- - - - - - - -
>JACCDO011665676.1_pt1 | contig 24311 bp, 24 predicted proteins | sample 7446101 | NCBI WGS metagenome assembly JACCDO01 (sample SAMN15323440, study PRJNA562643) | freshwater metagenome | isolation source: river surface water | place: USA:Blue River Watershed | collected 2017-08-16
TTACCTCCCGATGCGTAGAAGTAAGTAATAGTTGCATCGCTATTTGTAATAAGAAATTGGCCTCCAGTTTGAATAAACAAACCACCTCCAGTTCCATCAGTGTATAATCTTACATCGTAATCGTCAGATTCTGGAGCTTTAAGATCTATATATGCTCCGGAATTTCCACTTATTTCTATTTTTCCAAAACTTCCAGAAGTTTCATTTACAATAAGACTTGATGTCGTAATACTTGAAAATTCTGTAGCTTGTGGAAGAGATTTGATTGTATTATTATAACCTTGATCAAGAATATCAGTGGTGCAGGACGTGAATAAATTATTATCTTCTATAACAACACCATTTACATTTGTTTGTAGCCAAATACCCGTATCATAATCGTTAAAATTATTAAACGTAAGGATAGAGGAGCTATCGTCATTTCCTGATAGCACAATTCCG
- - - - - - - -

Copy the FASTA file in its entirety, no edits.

>JACCDO011665676.1_pt1 | contig 24311 bp, 24 predicted proteins | sample 7446101 | NCBI WGS metagenome assembly JACCDO01 (sample SAMN15323440, study PRJNA562643) | freshwater metagenome | isolation source: river surface water | place: USA:Blue River Watershed | collected 2017-08-16
TTACCTCCCGATGCGTAGAAGTAAGTAATAGTTGCATCGCTATTTGTAATAAGAAATTGGCCTCCAGTTTGAATAAACAAACCACCTCCAGTTCCATCAGTGTATAATCTTACATCGTAATCGTCAGATTCTGGAGCTTTAAGATCTATATATGCTCCGGAATTTCCACTTATTTCTATTTTTCCAAAACTTCCAGAAGTTTCATTTACAATAAGACTTGATGTCGTAATACTTGAAAATTCTGTAGCTTGTGGAAGAGATTTGATTGTATTATTATAACCTTGATCAAGAATATCAGTGGTGCAGGACGTGAATAAATTATTATCTTCTATAACAACACCATTTACATTTGTTTGTAGCCAAATACCCGTATCATAATCGTTAAAATTATTAAACGTAAGGATAGAGGAGCTATCGTCATTTCCTGATAGCACAATTCCG